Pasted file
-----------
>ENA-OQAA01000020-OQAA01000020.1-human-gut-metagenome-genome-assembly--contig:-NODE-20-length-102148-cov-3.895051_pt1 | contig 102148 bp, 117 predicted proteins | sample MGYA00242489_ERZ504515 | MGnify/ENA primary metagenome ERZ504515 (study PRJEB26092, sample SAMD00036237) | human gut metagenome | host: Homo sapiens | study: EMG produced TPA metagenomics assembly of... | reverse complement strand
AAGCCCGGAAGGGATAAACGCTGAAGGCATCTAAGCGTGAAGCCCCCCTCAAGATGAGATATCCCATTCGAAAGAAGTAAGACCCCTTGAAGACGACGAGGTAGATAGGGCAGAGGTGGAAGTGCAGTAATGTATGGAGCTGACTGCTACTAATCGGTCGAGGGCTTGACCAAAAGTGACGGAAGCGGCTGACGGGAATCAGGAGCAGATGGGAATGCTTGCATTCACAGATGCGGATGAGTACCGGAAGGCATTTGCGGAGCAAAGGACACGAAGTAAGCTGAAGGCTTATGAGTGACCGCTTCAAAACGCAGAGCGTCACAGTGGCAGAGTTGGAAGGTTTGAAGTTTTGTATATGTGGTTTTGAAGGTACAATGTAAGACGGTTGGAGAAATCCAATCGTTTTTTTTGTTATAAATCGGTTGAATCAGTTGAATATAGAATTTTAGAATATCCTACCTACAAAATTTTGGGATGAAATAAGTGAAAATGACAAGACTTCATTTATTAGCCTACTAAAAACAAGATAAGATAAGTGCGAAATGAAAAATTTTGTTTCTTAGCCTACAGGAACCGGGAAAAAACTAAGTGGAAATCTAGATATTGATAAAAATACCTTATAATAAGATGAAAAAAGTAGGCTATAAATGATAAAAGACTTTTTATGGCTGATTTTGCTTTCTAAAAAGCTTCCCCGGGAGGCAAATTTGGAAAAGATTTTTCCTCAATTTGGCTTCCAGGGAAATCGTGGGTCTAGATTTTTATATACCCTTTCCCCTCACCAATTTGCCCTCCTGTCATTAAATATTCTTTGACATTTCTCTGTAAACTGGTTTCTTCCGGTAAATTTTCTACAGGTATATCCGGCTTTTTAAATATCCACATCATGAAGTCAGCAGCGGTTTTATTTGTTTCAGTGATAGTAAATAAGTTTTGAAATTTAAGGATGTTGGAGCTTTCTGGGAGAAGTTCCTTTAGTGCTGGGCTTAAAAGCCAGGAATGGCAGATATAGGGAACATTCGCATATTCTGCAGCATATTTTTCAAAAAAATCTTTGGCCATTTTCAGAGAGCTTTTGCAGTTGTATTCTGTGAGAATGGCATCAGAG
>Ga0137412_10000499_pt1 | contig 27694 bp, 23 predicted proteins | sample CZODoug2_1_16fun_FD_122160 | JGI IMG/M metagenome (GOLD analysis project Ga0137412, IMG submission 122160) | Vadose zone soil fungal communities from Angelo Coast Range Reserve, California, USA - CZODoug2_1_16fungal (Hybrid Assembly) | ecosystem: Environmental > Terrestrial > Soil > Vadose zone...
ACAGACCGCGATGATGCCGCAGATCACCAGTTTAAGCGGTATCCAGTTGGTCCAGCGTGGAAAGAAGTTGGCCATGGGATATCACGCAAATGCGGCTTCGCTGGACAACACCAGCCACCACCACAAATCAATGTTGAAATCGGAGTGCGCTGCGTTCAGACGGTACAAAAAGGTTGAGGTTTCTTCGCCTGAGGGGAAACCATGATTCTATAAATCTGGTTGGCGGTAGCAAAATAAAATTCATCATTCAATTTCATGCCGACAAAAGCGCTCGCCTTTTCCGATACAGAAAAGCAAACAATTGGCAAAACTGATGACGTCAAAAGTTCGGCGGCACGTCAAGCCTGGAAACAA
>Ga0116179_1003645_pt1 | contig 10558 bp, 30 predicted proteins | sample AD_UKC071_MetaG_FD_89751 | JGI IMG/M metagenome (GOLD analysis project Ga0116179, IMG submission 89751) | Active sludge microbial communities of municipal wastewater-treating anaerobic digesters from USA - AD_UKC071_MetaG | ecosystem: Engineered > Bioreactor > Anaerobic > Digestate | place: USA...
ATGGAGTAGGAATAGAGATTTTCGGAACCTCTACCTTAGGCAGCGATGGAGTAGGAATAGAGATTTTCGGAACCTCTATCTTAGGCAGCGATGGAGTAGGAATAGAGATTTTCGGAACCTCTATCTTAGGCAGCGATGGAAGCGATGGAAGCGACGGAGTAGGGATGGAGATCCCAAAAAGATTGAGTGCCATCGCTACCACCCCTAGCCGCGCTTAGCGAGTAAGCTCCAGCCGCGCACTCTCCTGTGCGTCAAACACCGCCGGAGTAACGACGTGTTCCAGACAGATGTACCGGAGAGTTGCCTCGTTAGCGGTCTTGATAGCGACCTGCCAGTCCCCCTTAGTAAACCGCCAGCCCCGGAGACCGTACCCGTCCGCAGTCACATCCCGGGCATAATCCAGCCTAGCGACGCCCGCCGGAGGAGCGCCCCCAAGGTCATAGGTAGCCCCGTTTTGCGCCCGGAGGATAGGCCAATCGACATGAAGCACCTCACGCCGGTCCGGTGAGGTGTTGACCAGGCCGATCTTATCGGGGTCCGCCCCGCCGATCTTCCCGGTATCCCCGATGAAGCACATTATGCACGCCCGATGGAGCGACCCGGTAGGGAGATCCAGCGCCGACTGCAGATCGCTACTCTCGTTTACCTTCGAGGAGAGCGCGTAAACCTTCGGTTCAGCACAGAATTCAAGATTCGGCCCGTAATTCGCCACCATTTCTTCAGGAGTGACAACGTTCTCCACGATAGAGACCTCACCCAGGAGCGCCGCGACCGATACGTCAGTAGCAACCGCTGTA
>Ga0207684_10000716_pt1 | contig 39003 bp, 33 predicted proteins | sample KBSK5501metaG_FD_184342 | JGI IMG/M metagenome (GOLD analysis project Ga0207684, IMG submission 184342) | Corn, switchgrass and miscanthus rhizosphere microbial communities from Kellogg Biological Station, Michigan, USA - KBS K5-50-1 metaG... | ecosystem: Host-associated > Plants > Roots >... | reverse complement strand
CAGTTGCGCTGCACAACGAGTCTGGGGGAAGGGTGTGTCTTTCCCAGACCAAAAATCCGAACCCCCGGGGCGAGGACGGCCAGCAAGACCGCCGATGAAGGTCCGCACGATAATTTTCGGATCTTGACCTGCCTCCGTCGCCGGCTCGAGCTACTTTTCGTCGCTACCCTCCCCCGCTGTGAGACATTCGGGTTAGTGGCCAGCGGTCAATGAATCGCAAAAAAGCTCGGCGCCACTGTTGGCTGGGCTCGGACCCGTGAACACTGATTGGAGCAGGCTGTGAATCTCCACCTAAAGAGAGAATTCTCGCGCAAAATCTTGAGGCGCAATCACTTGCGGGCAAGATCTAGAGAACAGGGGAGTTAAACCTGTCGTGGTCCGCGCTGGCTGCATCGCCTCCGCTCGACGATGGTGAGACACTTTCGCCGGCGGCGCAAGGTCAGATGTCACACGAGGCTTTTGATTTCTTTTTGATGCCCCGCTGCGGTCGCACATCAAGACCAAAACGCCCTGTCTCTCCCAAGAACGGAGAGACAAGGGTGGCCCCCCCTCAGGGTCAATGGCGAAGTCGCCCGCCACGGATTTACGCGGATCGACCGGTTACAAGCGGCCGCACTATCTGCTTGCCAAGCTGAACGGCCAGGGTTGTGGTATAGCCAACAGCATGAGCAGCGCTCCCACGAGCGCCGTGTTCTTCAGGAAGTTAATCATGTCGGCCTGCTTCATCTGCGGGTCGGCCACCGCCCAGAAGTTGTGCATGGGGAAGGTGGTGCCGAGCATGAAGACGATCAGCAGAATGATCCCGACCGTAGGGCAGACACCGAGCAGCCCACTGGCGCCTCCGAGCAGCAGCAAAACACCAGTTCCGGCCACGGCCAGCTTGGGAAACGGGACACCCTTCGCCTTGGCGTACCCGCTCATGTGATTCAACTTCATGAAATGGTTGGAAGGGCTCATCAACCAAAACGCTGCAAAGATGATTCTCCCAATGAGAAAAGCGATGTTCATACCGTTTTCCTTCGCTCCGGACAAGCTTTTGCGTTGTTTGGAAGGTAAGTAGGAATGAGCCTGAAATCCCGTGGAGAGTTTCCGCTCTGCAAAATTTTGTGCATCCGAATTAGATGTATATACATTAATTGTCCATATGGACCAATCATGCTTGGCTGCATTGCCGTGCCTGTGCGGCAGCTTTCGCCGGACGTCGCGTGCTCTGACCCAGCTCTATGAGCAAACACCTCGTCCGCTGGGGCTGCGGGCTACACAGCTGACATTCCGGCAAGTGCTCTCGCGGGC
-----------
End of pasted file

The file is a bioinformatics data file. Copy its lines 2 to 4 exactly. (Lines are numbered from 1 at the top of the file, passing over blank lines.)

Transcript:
AAGCCCGGAAGGGATAAACGCTGAAGGCATCTAAGCGTGAAGCCCCCCTCAAGATGAGATATCCCATTCGAAAGAAGTAAGACCCCTTGAAGACGACGAGGTAGATAGGGCAGAGGTGGAAGTGCAGTAATGTATGGAGCTGACTGCTACTAATCGGTCGAGGGCTTGACCAAAAGTGACGGAAGCGGCTGACGGGAATCAGGAGCAGATGGGAATGCTTGCATTCACAGATGCGGATGAGTACCGGAAGGCATTTGCGGAGCAAAGGACACGAAGTAAGCTGAAGGCTTATGAGTGACCGCTTCAAAACGCAGAGCGTCACAGTGGCAGAGTTGGAAGGTTTGAAGTTTTGTATATGTGGTTTTGAAGGTACAATGTAAGACGGTTGGAGAAATCCAATCGTTTTTTTTGTTATAAATCGGTTGAATCAGTTGAATATAGAATTTTAGAATATCCTACCTACAAAATTTTGGGATGAAATAAGTGAAAATGACAAGACTTCATTTATTAGCCTACTAAAAACAAGATAAGATAAGTGCGAAATGAAAAATTTTGTTTCTTAGCCTACAGGAACCGGGAAAAAACTAAGTGGAAATCTAGATATTGATAAAAATACCTTATAATAAGATGAAAAAAGTAGGCTATAAATGATAAAAGACTTTTTATGGCTGATTTTGCTTTCTAAAAAGCTTCCCCGGGAGGCAAATTTGGAAAAGATTTTTCCTCAATTTGGCTTCCAGGGAAATCGTGGGTCTAGATTTTTATATACCCTTTCCCCTCACCAATTTGCCCTCCTGTCATTAAATATTCTTTGACATTTCTCTGTAAACTGGTTTCTTCCGGTAAATTTTCTACAGGTATATCCGGCTTTTTAAATATCCACATCATGAAGTCAGCAGCGGTTTTATTTGTTTCAGTGATAGTAAATAAGTTTTGAAATTTAAGGATGTTGGAGCTTTCTGGGAGAAGTTCCTTTAGTGCTGGGCTTAAAAGCCAGGAATGGCAGATATAGGGAACATTCGCATATTCTGCAGCATATTTTTCAAAAAAATCTTTGGCCATTTTCAGAGAGCTTTTGCAGTTGTATTCTGTGAGAATGGCATCAGAG
>Ga0137412_10000499_pt1 | contig 27694 bp, 23 predicted proteins | sample CZODoug2_1_16fun_FD_122160 | JGI IMG/M metagenome (GOLD analysis project Ga0137412, IMG submission 122160) | Vadose zone soil fungal communities from Angelo Coast Range Reserve, California, USA - CZODoug2_1_16fungal (Hybrid Assembly) | ecosystem: Environmental > Terrestrial > Soil > Vadose zone...
ACAGACCGCGATGATGCCGCAGATCACCAGTTTAAGCGGTATCCAGTTGGTCCAGCGTGGAAAGAAGTTGGCCATGGGATATCACGCAAATGCGGCTTCGCTGGACAACACCAGCCACCACCACAAATCAATGTTGAAATCGGAGTGCGCTGCGTTCAGACGGTACAAAAAGGTTGAGGTTTCTTCGCCTGAGGGGAAACCATGATTCTATAAATCTGGTTGGCGGTAGCAAAATAAAATTCATCATTCAATTTCATGCCGACAAAAGCGCTCGCCTTTTCCGATACAGAAAAGCAAACAATTGGCAAAACTGATGACGTCAAAAGTTCGGCGGCACGTCAAGCCTGGAAACAA